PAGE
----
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U2’s 50 Greatest Songs

A definitive guide to 35 years of music that changed the world

U2 weren’t great songwriters when they first came together as high schoolers in 1976. It took them a couple of years as a second rate Dublin cover band to even rise to the level of juvenilia like “Cartoon World” and “Science Fiction Tune.” But as the Seventies folded into the Eighties, something clicked and suddenly amazing bursts of inspiration like “Out of Control” and “I Will Follow” began pouring out of them. 

The best of the bunch were collected on their 1980 debut, Boy, and within just three years, politics entered their consciousness, leading to “Sunday Bloody Sunday” and “New Year’s Day.” By the time they cut The Joshua Tree, only seven years into their professional career, they were one of the greatest songwriting collectives of the decade, and once they started to experiment in the Nineties things only got better. In the 2000s they went back to a more stripped-back sound with classics like “Beautiful Day” and “Moment of Surrender,” and in 2014 they told the story of their roots with Songs of Innocence. Here, we count down their 50 greatest songs. 

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“Moment of Surrender”

The standout track from U2’s 2009 album, No Line
on the Horizon,
and the song that ended nearly every show of their two-year
U2 360 ̊ stadium odyssey, is a seven-and-a-half-minute meditation on addiction.
(The term “moment of surrender” is Alcoholics Anonymous lingo for the
instant in which an addict admits helplessness.) “The character in the
song is a junkie, so that’s where I got it,” Bono told Rolling Stone in
2009. “I know a lot of people who have had to deal with demons in
courageous ways. Maybe there’s a part of me that thinks, ‘Wow, I’m just an inch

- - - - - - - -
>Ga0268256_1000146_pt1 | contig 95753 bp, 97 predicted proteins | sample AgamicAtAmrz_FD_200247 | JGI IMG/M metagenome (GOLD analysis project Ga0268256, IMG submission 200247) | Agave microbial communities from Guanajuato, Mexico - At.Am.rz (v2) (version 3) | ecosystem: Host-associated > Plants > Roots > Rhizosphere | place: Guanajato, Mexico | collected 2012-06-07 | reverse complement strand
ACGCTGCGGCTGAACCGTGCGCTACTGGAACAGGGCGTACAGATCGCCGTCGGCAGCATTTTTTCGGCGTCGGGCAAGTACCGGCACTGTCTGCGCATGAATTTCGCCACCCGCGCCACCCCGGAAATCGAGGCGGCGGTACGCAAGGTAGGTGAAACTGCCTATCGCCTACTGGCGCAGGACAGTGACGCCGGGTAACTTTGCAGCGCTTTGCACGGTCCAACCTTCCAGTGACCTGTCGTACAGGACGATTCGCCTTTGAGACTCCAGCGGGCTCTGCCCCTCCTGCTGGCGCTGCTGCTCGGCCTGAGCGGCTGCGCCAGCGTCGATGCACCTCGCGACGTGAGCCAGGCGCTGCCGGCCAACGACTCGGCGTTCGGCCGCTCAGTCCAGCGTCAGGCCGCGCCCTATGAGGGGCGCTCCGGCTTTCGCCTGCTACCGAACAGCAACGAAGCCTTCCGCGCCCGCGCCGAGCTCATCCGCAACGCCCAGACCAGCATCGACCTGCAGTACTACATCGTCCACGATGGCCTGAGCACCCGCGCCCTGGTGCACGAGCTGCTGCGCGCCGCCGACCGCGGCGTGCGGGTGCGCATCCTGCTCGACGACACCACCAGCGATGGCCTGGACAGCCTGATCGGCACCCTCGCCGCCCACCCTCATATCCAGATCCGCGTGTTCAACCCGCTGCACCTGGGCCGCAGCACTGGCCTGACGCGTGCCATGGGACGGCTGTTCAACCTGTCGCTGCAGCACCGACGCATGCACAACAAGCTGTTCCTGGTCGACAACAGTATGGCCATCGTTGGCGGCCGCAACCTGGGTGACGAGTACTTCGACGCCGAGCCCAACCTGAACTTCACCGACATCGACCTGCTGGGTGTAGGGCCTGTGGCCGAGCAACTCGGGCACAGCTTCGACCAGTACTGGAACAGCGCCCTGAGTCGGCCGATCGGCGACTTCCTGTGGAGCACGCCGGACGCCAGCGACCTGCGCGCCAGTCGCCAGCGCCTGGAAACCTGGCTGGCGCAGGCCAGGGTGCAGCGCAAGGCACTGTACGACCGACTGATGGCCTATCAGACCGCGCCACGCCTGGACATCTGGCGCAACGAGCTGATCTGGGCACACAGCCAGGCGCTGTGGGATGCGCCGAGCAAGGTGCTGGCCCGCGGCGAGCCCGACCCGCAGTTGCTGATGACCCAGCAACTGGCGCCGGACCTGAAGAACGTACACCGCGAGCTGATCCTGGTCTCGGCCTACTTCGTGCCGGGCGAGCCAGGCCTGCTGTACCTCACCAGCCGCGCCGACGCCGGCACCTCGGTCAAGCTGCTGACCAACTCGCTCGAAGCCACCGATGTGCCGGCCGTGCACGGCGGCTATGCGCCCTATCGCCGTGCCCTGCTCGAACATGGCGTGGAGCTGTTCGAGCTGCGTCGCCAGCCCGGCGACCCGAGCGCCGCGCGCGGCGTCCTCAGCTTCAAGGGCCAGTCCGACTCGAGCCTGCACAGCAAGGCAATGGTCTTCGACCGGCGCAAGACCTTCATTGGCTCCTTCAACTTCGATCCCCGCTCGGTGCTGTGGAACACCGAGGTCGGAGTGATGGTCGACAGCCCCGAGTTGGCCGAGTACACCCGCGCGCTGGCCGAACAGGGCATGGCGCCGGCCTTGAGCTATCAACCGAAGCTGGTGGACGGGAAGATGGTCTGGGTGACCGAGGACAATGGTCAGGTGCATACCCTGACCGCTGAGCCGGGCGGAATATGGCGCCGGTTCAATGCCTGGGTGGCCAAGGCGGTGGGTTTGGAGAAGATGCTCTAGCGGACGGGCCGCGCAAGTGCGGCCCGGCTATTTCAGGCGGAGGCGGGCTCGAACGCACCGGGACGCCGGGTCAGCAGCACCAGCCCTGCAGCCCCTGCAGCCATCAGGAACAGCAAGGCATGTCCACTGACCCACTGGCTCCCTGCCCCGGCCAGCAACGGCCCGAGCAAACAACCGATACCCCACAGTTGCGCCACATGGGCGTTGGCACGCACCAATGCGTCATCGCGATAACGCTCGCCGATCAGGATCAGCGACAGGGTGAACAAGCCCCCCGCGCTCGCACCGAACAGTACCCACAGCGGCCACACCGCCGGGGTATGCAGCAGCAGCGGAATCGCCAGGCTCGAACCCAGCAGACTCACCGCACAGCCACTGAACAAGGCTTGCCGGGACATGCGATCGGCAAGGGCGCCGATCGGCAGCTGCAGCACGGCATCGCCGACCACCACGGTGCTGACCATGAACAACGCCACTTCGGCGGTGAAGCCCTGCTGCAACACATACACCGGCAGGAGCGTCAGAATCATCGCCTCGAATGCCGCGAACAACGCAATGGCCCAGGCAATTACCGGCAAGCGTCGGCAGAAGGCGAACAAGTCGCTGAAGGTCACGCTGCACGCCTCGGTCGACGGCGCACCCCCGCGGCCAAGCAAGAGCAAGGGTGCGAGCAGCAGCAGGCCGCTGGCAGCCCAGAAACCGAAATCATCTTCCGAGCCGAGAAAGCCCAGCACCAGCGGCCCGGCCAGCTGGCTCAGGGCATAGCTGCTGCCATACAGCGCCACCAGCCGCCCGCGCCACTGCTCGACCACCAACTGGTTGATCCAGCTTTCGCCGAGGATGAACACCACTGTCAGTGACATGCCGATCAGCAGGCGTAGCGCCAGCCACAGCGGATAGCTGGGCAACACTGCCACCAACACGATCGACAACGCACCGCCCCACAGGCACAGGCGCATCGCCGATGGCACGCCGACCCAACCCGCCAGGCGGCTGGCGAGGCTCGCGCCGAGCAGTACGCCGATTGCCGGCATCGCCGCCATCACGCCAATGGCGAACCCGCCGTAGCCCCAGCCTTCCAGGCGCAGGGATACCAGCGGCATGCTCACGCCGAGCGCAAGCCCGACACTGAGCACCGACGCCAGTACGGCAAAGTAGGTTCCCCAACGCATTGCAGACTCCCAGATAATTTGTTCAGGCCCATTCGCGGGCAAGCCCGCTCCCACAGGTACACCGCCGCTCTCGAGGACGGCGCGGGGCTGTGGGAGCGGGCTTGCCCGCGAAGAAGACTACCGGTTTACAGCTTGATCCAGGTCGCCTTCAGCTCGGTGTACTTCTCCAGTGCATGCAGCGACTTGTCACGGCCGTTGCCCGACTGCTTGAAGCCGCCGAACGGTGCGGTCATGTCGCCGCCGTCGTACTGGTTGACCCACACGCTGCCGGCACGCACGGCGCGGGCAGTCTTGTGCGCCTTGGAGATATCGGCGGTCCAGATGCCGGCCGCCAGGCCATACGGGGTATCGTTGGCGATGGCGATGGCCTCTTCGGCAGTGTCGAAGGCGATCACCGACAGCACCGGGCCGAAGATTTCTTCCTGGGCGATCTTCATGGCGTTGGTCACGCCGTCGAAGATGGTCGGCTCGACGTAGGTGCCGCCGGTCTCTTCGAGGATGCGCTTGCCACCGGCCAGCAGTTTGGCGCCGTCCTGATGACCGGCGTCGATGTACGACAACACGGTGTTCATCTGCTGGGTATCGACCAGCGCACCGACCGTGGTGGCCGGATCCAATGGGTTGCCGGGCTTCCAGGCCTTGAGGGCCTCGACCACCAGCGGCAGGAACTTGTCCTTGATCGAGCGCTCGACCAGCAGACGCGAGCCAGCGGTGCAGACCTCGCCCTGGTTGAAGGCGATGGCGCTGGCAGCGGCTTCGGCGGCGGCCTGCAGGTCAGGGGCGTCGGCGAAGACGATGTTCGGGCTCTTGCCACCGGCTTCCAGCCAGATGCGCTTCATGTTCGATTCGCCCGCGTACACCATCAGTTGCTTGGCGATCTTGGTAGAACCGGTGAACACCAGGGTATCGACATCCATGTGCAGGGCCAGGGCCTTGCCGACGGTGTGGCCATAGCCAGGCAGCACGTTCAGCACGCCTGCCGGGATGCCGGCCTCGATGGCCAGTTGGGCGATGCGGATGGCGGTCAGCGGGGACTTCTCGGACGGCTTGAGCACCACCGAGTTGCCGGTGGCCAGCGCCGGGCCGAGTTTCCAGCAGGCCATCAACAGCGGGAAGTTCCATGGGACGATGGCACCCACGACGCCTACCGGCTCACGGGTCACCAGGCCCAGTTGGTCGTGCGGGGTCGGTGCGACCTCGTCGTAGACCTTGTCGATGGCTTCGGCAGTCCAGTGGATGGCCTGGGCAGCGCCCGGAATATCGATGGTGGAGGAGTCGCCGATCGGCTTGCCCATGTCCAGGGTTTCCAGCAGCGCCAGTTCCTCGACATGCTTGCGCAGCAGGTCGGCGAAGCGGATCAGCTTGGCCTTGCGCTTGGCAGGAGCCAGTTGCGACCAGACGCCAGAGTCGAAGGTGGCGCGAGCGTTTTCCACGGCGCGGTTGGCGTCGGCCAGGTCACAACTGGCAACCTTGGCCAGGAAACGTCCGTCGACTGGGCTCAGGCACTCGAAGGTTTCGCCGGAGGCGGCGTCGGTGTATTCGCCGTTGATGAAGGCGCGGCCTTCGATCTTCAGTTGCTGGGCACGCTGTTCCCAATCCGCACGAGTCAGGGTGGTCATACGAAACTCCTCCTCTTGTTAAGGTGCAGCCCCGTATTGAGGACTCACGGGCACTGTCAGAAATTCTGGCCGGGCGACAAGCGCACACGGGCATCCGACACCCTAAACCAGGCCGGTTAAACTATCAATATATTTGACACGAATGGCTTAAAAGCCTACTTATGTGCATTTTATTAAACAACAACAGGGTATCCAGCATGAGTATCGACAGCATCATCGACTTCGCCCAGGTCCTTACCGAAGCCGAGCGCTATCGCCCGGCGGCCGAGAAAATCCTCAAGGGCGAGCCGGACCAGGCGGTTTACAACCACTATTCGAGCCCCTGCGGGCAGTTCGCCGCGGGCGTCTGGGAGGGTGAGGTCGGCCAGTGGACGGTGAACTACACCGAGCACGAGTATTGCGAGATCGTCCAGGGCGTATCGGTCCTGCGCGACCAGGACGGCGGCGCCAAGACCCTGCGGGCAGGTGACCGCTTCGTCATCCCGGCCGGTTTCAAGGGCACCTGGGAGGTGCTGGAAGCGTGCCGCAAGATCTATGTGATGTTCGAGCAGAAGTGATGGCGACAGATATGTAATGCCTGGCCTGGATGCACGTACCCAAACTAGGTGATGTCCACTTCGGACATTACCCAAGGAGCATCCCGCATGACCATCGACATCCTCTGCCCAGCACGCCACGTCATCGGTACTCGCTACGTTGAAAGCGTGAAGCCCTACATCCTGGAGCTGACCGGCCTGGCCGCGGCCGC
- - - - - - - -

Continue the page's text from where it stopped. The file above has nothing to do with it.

away.'” Producer Daniel Lanois, who has struggled with his own addiction
issues in the past, came up with the chorus melody. The rest of the song was
written during an impromptu jam, with the band improvising the version that
ended up on the album out of thin air in one take. “That spirit blows
through every now and then,” Bono told Rolling Stone as U2 were preparing
to release No Line on the Horizon. “It’s a very strange feeling. We’re
waiting for God to walk into the room – and God, it turns out, is very

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“With or Without You”

“It doesn’t sound like anything else of its time,”
the Edge said of the first single from The Joshua Tree. “It’s not
coming from an Eighties mentality. It’s coming from somewhere completely
different.” With its stark sound and low-key video, “With or Without
You” cut through the bloat and slickness of Eighties rock (“It
whispers its way into the world,” Bono said), giving U2 their first Number
One hit in the U.S. and turning the band into reluctant pop stars. “You
don’t imagine hearing it [on the radio],” Clayton said. “Maybe in a
church.” The song’s lyrics were sparked by heroes of the U.S. civil rights
movement and the “new journalism” of the 1960s. Yet “With or
Without You” – rooted in a simple bass groove and an ethereal guitar that
frames Bono’s yearning vocals – remains one of U2’s most universal songs to
date, a meditation on the painful ambivalence of a love affair. Bono insisted
it was “about how I feel in U2 at times: exposed. I know that the group
thinks I’m exposed and that I give myself away. I think if I do any damage to
U2, it’s that I’m too open.”

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“Where the Streets Have No Name”

Opening with nearly two minutes of the Edge’s shimmering guitar, the first song on The